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Uncertainty Analysis for Dose Measurements Using OSLD NanoDots

S Kry

S Kry*, P Alvarez , F Stingo , D Followill , UT MD Anderson Cancer Center, Houston, TX


SU-F-BRE-14 Sunday 4:00PM - 6:00PM Room: Ballroom E

Purpose: Optically stimulated luminescent dosimeters (OSLD) are an increasingly popular dosimeter for research and clinical applications. It is also used by the Radiological Physics Center for remote auditing of machine output. In this work we robustly calculated the reproducibility and uncertainty of the OSLD nanoDot.

Methods: For the RPC dose calculation, raw readings are corrected for depletion, element sensitivity, fading, linearity, and energy. System calibration is determined for the experimental OSLD irradiated at different institutions by using OSLD irradiated by the RPC under reference conditions (i.e., standards): 1 Gy in a Cobalt beam. The intra-dot and inter-dot reproducibilities (coefficient of variation) were determined from the history of RPC readings of these standards. The standard deviation of the corrected OSLD signal was then calculated analytically using a recursive formalism that did not rely on the normality assumption of the underlying uncertainties, or on any type of mathematical approximation. This analytical uncertainty was compared to that empirically estimated from >45,000 RPC beam audits.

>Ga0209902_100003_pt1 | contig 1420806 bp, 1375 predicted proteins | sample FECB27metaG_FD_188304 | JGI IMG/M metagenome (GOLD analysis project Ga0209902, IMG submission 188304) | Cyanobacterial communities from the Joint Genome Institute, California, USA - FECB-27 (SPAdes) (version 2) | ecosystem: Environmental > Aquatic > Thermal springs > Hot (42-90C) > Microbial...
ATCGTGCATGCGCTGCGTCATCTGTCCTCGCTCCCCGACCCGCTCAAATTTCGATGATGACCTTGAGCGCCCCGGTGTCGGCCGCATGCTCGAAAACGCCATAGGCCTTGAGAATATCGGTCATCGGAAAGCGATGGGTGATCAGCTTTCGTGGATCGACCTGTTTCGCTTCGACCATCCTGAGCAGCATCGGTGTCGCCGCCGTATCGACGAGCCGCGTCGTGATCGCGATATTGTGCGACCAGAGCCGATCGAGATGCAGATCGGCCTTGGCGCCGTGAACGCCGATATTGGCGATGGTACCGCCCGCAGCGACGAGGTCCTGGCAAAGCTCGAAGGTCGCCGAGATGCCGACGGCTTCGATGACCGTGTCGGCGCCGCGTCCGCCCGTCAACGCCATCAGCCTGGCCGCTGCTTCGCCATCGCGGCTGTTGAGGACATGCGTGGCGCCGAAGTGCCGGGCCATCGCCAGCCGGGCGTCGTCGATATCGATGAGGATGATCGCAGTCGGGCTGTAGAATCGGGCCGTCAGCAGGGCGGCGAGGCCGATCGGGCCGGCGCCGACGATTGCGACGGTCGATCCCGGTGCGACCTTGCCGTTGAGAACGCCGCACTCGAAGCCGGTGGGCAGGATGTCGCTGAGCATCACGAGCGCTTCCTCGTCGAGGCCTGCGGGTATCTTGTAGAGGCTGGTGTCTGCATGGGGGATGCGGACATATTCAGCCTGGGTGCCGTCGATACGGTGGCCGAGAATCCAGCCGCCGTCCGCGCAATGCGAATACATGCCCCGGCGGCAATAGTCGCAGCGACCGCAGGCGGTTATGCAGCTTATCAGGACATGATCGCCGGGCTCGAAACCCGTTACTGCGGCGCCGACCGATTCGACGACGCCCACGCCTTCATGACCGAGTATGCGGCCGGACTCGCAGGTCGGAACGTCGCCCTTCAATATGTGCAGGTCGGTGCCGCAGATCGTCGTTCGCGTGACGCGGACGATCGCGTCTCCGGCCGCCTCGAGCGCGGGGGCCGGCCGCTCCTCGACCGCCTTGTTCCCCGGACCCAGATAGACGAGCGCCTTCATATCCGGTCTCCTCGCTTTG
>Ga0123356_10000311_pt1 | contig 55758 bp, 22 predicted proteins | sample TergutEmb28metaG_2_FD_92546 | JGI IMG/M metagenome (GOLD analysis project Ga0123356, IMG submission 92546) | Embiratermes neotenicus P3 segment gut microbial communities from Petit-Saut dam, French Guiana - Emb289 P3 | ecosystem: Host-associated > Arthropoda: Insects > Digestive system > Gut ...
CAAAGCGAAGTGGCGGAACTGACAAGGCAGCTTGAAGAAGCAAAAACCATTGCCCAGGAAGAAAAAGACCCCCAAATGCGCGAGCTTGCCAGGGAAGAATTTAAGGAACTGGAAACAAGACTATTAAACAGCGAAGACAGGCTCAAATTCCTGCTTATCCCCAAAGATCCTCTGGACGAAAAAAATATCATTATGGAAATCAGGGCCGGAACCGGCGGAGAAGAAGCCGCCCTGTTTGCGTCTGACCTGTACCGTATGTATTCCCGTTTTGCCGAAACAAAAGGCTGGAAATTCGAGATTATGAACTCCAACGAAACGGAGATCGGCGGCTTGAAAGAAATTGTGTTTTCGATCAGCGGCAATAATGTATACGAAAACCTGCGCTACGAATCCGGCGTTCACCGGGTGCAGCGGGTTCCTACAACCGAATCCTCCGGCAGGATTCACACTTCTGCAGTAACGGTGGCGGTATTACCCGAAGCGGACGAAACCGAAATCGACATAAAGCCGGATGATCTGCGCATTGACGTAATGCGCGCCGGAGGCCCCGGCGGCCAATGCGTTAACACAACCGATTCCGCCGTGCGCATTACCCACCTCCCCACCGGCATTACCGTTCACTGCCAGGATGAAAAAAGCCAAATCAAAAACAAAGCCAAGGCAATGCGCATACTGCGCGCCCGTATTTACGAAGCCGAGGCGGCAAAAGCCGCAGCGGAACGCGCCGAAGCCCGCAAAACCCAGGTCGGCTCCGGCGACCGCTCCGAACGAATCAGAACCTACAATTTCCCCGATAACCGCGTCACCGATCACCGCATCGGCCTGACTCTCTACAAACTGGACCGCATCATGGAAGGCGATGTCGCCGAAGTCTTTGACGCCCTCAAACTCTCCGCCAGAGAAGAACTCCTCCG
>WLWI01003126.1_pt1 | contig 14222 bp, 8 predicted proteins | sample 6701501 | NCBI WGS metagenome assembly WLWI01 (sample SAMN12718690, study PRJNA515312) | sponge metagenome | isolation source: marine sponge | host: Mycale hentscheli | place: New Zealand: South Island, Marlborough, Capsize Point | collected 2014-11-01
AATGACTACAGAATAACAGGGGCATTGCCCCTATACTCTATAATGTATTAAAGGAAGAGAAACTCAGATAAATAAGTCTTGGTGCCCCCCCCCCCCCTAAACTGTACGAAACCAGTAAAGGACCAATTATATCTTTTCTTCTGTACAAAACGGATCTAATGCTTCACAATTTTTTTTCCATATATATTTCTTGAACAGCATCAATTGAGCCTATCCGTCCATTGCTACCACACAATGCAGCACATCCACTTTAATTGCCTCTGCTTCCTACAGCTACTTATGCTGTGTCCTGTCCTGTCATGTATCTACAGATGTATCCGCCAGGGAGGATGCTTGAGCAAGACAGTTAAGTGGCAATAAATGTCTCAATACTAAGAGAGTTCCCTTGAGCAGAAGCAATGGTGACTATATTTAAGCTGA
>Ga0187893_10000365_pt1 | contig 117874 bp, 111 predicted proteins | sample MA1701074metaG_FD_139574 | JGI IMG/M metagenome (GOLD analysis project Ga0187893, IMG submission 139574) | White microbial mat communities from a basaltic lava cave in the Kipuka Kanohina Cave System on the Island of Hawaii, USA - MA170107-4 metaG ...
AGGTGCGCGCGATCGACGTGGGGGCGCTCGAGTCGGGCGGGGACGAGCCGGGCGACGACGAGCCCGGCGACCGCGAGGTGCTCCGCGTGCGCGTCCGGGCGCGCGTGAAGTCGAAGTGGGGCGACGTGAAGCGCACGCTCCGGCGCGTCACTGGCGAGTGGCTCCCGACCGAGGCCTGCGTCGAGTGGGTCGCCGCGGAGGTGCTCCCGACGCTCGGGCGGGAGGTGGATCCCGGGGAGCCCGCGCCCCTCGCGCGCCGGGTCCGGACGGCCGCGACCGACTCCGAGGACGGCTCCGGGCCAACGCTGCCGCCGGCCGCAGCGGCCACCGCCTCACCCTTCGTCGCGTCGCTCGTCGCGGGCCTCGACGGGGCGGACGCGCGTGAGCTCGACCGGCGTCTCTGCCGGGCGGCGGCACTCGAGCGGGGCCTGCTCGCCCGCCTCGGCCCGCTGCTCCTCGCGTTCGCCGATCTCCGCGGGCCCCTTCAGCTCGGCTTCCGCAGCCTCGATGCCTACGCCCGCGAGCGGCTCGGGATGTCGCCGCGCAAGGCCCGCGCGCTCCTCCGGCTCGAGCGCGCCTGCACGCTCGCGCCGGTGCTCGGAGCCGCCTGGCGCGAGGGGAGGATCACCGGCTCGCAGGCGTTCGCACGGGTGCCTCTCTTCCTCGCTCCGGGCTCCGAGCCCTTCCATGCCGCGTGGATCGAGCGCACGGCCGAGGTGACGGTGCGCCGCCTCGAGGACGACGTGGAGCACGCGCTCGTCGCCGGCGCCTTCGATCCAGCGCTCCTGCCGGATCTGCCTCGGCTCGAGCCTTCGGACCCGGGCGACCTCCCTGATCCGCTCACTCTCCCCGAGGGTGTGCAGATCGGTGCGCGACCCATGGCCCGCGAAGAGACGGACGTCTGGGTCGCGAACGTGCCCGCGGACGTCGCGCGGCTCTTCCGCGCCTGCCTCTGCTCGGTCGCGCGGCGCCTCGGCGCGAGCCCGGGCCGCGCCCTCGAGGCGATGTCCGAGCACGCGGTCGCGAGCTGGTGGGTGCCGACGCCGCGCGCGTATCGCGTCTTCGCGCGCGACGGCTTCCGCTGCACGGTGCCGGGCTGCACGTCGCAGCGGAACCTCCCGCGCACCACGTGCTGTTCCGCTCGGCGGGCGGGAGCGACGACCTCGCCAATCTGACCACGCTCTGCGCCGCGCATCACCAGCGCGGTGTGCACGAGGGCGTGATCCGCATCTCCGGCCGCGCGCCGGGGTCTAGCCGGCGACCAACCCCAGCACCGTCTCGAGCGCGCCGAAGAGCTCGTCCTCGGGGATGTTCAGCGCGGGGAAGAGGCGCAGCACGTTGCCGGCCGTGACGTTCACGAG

Results: The intra-dot variability was found to be 0.59%, with only a small variation between readers. Inter-dot variability was found to be 0.85%. The uncertainty in each of the individual correction factors was empirically determined. When the raw counts from each OSLD were adjusted for the appropriate correction factors, the analytically determined coefficient of variation was 1.8% over a range of institutional irradiation conditions that are seen at the RPC. This is reasonably consistent with the empirical observations of the RPC, where the coefficient of variation of the measured beam outputs is 1.6% (photons) and 1.9% (electrons).

Conclusion: OSLD nanoDots provide sufficiently good precision for a wide range of applications, including the RPC remote monitoring program for megavoltage beams.

Funding Support, Disclosures, and Conflict of Interest: This work was supported by PHS grant CA10953 awarded by the NIH (DHHS).

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